The Chow Chow dog breed originated in China and was first imported to England in the 1700s and to America in the 1800s. According to the Encyclopedia of Dog Breeds, the Chow Chow was the sixth-most popular dog breed in America during the 1980s. Unfortunately, this popular breed is prone to several medical conditions, including skin problems.
This is a genetic condition common to Chow Chows and several other dog breeds. Entropion is a very painful condition where the eyelid grows toward the eye and not over it. The skin and the eyelashes brush the eyeballs, causing ulcers and blindness. Surgery is the only cure, but, luckily, it is very effective.
Colour Mutant Alopecia
According to The Veterinarian's Guide to Your Dog's Symptoms, Chow Chows are particularly prone to colour mutant alopecia. This causes the coat to darken in colour in unpredictable patches. Symptoms include dry, scaly skin, thinning to bald patches and small red lumps. There is no treatment.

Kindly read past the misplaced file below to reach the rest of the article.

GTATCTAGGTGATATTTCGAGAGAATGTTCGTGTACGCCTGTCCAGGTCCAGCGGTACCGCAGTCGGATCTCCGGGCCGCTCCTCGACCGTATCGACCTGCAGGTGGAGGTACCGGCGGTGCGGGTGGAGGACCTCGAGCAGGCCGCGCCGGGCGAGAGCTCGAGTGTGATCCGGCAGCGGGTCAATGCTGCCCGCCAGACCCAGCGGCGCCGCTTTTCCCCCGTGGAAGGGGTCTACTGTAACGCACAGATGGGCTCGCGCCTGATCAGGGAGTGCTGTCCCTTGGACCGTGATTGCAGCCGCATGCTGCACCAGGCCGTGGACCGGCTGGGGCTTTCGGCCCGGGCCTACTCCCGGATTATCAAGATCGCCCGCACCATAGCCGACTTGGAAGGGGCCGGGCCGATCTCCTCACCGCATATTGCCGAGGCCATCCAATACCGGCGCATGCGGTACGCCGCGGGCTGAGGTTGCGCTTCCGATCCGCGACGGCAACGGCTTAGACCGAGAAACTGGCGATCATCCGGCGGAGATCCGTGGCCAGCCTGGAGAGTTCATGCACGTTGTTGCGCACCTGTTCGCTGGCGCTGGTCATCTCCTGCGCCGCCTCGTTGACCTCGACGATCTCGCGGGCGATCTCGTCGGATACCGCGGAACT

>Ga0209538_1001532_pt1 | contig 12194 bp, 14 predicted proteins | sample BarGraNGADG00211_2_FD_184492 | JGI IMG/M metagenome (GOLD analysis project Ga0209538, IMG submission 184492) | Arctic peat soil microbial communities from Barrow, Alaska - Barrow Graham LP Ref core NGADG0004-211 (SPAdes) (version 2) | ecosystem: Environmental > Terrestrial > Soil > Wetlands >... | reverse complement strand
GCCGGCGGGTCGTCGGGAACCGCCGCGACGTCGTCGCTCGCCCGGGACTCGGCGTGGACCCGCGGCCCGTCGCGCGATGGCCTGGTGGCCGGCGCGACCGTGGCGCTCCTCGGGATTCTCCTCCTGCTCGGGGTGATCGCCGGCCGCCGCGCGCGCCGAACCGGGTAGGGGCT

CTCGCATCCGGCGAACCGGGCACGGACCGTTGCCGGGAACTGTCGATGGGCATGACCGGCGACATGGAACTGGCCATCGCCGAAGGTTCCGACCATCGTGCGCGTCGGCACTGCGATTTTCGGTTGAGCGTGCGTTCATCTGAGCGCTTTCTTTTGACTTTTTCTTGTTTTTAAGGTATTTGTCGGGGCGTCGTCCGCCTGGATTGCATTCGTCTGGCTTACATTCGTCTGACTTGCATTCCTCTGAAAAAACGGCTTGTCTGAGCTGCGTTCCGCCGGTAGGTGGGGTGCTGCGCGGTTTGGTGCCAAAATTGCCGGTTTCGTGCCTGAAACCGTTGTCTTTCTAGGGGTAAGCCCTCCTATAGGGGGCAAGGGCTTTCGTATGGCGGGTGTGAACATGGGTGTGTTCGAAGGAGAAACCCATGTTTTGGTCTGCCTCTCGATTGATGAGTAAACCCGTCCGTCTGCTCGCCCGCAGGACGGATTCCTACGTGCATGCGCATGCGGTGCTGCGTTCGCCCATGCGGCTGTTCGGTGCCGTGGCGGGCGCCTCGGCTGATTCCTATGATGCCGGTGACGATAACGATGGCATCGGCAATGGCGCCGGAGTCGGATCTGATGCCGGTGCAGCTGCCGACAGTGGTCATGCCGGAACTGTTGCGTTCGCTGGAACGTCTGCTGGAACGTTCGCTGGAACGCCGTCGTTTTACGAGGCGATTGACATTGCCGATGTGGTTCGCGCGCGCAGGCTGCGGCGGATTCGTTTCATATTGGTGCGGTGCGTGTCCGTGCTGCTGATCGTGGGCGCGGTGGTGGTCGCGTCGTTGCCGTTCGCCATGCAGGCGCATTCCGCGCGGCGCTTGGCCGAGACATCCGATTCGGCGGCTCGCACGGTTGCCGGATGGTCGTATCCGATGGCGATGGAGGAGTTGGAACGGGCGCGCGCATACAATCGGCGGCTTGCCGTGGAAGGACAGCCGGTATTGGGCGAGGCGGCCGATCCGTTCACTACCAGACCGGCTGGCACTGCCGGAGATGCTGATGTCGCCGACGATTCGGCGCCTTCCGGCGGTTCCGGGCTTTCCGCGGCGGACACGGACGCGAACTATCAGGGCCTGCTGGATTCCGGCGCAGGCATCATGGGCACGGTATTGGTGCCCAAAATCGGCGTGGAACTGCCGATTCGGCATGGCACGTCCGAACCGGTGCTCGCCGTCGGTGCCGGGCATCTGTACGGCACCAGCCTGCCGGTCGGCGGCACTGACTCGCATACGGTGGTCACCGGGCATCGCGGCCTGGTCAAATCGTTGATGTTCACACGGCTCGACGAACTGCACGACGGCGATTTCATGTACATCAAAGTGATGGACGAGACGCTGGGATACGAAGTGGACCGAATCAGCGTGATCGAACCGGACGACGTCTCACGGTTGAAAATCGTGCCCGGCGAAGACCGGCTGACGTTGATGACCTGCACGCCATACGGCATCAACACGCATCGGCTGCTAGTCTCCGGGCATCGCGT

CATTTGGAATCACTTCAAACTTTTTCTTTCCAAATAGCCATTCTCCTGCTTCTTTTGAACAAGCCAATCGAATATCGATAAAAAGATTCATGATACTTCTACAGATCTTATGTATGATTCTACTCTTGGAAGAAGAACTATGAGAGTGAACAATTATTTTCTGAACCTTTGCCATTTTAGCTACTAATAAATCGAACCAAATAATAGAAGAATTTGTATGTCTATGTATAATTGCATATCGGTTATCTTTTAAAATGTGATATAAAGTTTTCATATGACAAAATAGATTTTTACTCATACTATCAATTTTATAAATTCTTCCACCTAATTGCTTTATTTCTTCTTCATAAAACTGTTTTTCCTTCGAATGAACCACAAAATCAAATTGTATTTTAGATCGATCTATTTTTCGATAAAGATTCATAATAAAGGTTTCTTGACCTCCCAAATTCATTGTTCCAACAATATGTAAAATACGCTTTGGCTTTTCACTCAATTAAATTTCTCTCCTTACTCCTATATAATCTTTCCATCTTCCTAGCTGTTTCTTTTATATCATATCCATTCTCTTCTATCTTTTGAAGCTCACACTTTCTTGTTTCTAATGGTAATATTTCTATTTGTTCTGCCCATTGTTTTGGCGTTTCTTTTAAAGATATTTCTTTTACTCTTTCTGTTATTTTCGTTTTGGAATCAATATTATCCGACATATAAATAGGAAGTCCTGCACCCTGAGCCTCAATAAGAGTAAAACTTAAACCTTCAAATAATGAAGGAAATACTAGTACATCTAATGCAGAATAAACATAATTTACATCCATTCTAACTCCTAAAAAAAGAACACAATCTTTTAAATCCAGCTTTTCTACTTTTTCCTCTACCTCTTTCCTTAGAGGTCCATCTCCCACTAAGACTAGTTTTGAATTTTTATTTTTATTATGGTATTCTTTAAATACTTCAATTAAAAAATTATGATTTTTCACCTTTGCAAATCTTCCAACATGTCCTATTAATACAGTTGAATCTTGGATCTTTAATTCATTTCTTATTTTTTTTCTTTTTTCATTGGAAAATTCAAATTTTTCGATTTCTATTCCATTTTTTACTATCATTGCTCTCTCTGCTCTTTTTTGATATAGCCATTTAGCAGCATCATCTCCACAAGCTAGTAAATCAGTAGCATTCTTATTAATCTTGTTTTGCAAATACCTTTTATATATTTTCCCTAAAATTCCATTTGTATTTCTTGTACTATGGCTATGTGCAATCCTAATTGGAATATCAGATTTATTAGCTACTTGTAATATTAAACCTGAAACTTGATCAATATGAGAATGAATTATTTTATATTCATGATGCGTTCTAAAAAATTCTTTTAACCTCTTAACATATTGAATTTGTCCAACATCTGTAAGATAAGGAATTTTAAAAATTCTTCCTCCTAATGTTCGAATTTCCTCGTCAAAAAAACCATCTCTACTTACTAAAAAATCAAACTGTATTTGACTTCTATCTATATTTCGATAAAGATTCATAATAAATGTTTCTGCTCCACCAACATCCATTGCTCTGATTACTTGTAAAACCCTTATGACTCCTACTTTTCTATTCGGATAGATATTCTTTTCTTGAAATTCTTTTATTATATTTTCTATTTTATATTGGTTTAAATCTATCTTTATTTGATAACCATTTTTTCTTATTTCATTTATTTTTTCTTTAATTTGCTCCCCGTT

Chow Chows suffer from allergies more than many other dog breeds. These can be allergies to pollen, dust, flea bites, cleaning chemicals or particular foods. Whatever the particular allergy, the symptoms tend to show up on the skin. The Chow Chow will become very itchy and scratch itself until it bleeds, inviting infection.
According to the breed standard, Chow Chows should not have a lot of loose skin around the head. However, there are a lot of Chow Chows that do not conform to the breed standard and have loose folds of skin around the head. This skin can be easily injured or torn and can be prone to infection because the dog may not be able to thoroughly clean all of the skin folds.
This shows up when the Chow Chow is between 2 and 7 years old. This causes red skin patches to become itchy, blister and then fill with pus. This is an autoimmune skin disease that usually appears on the face and paw pads. Some Chow Chows respond to corticosteroid treatment.